Of course, the above finding might be one of the erroneous results. We also see at Less Wrong:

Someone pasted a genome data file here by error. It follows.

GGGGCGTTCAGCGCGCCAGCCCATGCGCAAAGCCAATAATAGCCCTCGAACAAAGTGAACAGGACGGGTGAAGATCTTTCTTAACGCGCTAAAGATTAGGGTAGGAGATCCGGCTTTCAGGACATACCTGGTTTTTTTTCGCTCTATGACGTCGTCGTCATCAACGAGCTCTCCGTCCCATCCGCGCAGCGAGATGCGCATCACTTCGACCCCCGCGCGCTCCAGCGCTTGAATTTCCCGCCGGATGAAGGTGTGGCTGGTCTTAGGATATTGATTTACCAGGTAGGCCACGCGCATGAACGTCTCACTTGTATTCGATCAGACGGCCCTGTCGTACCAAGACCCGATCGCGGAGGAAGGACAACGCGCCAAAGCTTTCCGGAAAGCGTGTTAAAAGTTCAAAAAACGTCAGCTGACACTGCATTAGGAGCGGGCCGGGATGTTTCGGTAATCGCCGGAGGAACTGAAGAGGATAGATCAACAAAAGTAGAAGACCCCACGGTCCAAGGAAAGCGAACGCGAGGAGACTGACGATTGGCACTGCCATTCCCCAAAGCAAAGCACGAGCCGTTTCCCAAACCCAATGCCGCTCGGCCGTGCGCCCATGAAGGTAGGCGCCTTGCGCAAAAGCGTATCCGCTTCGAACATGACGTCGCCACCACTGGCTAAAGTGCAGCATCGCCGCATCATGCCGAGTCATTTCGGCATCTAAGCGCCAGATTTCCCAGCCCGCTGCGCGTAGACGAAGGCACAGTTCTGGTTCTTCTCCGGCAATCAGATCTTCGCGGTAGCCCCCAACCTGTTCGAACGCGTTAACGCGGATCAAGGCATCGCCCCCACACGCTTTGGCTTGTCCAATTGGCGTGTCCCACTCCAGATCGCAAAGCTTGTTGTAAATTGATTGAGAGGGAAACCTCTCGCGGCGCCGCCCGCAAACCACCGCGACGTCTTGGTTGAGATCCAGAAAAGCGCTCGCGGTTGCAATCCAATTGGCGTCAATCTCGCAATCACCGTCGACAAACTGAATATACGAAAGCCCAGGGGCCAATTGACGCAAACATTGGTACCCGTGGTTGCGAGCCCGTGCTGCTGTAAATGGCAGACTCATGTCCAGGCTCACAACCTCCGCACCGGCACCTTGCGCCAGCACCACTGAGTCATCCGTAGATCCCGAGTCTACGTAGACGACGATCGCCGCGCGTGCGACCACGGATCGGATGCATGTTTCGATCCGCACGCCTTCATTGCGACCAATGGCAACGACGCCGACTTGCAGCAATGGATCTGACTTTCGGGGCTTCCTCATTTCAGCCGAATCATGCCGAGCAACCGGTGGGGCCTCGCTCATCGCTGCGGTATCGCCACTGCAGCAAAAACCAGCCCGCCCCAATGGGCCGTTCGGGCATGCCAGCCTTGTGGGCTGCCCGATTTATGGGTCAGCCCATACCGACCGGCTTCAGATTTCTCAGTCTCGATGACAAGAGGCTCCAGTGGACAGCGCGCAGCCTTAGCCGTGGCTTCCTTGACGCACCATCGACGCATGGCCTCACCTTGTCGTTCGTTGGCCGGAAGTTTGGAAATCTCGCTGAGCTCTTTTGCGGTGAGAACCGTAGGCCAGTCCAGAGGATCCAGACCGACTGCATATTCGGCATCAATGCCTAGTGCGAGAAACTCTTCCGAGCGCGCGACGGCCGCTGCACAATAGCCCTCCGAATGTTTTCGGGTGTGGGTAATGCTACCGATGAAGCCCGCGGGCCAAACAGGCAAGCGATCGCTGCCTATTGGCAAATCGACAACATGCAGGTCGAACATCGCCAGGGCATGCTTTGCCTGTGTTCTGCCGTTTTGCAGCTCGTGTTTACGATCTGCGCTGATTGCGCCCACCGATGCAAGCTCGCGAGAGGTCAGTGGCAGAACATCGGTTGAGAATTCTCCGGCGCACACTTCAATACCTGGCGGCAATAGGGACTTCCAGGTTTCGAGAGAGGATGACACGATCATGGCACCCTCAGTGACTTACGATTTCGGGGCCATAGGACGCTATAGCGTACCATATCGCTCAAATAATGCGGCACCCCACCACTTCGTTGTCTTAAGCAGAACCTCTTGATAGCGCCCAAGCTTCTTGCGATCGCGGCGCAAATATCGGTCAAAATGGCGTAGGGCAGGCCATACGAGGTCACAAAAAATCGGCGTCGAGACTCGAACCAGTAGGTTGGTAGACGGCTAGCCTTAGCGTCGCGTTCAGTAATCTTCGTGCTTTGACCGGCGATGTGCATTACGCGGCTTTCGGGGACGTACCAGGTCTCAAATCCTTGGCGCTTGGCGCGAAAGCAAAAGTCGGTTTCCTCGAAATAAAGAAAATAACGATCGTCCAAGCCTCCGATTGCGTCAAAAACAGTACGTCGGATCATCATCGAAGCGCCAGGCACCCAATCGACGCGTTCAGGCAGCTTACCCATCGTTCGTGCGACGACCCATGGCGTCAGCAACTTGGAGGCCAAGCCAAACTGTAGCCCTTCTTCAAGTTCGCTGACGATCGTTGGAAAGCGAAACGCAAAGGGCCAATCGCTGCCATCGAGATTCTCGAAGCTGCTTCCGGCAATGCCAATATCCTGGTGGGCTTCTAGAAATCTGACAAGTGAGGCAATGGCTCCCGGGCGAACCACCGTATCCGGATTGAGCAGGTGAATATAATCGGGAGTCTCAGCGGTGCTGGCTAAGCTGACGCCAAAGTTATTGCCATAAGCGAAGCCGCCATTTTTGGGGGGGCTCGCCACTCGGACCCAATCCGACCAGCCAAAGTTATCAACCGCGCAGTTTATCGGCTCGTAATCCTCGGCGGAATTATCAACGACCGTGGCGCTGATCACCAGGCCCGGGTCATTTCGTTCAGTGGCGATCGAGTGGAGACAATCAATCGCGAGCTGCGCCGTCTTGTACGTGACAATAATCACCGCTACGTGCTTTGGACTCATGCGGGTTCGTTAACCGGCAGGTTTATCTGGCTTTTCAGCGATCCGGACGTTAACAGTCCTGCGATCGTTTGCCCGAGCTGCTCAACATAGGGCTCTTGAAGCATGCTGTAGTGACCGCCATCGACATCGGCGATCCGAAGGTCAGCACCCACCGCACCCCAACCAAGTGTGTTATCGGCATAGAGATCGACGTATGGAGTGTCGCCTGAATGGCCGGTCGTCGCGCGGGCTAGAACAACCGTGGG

Parapsychology, the control group for science, would seem to be a thriving field with "statistically significant" results aplenty.  Oh, sure, the effect sizes are minor.  Sure, the effect sizes get even smaller (though still "statistically significant") as they collect more data.  Sure, if you find that people can telekinetically influence the future, a similar experimental protocol is likely to produce equally good results for telekinetically influencing the past.  Of which I am less tempted to say, "How amazing!  The power of the mind is not bound by time or causality!" and more inclined to say, "Bad statistics are time-symmetrical."  But here's the thing:  Parapsychologists are constantly protesting that they are playing by all the standard scientific rules, and yet their results are being ignored - that they are unfairly being held to higher standards than everyone else.  I'm willing to believe that.  It just means that the standard statistical methods of science are so weak and flawed as to permit a field of study to sustain itself in the complete absence of any subject matter.  With two-thirds of medical studies in prestigious journals failing to replicate, getting rid of the entire actual subject matter would shrink the field by only 33%. We have to raise the bar high enough to exclude the results claimed by parapsychology under classical frequentist statistics, and then fairly and evenhandedly apply the same bar to the rest of science.